One of the curious hockey fan memes in recent years is the repeated assertion that the 1980s represented the pinnacle of the sport, and that contemporary hockey is but a pale imitation of those glory years. Often, those who are asserting this are too young to remember much about the 1980s, and they’re likely just parroting something they heard from a 30-something sportswriter or commentator. I can’t remember who said it, but there’s a saying about how the “golden age” of any sport is whenever the observer was ten years old. No sport ever seems so pure and so exciting as when you first discover it and don’t yet have a sense of perspective. So it follows that the Gen-X types who now predominate in sports commentary would view that era as golden.
I don’t necessarily disagree that the free-wheeling 6-5 games of the 1980s have an excitement that is sometimes lacking in the scouted, videotaped, goalie coached left-wing locked hockey that came to rule in the latter half of the 1990s. But I’m also old enough to remember the 1980s, and to remember the hockey commentariat of that era, who mostly grew up in the 1940s and 1950s, insisting that the quality of play had declined precipitously since the days of their precious “Original Six.” “Doesn’t anyone know how to play defense anymore?!,” they thundered, “Whatever happened to the tough, tight-checking 2-1 games?” How often did we hear it opined that Wayne Gretzky would have been playing in the AHL had he been born thirty years earlier, because such a wimpy, defensively-impaired forward never could have survived in the no guts, no glory 1950s?
I was remembering this because just recently I was reading Riding on the Roar of the Crowd, edited by David Gowdey. It’s a collection that came out in the late 1980s, and is a sort of self-conscious attempt to give hockey the same sort of literary/cerebral cachet that baseball perpetually enjoys. It’s an uneven collection on the whole, but there’s a piece in there written by Hugh MacLennan (of Two Solitudes fame) in which he observes a Canadiens -Wings game in the early 1950s. This passage caught my eye:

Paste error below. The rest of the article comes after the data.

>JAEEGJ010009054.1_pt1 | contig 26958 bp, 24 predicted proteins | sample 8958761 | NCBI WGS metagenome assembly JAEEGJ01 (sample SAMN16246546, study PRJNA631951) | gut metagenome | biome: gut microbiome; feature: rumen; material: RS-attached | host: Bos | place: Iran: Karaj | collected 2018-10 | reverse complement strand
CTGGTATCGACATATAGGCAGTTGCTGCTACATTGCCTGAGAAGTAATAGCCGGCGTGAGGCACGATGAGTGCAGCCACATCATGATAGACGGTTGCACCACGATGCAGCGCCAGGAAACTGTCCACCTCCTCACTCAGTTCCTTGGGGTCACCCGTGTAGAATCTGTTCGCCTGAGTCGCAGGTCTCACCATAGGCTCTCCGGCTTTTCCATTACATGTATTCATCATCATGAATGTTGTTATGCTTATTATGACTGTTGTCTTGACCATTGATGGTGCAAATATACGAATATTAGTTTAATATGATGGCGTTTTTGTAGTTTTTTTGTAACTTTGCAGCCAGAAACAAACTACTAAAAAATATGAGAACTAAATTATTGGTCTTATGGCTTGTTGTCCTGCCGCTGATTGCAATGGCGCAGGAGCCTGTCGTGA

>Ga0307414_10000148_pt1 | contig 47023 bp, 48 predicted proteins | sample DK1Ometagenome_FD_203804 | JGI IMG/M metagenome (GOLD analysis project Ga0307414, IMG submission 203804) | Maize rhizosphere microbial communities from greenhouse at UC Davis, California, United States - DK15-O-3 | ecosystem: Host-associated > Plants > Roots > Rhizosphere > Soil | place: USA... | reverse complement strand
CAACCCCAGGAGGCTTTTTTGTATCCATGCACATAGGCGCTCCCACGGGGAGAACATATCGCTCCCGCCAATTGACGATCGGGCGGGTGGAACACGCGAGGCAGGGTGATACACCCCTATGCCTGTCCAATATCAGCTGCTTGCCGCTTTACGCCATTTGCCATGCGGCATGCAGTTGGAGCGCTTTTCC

With the game opened up by the long forward pass, it was now speeded up beyond the point of maximum beauty and skill. Coaches now use four different forward lines and sometimes add a few specialty players for good measure. Often a forward stays on the ice for less than a minute at a time. During that minute he skates frantically, harrying the star he is sent out to check. It is like sending a relay team of sprinters out to defeat Roger Bannister in a mile run. In this hurry scurry hockey, stick handling no longer seems as essential as it once was, and the pace can be stepped up so fast that a true passing pattern cannot be developed. The NHL authorities insist that the modern game is so fast that the old-timers couldn’t compete with it. So it is. But that argument proves only that two second-raters in any sport can beat a single first-rater. The real reason for the speedup has been the conviction that it carries more crowd appeal. Perhaps it does — to those who don’t understand the fine points of hockey. But few who grew up with the game have been convinced that this new style is as satisfactory as the old one in which patterned rushes swept the rink from end to end.
Which is to say that the hockey of the 1950s — that O6 golden era — can’t hold a candle to the golden age of the 1930s. So either hockey’s just been going steadily downhill since it was invented, or the game has changed and evolved over time, and we old farts (of any generation) have a hard time accepting that, so we rant about how the game now can’t possibly match the game from when we were young, and anyone who says otherwise must not really understand hockey. The more things change…
(Your music still sucks, kids.)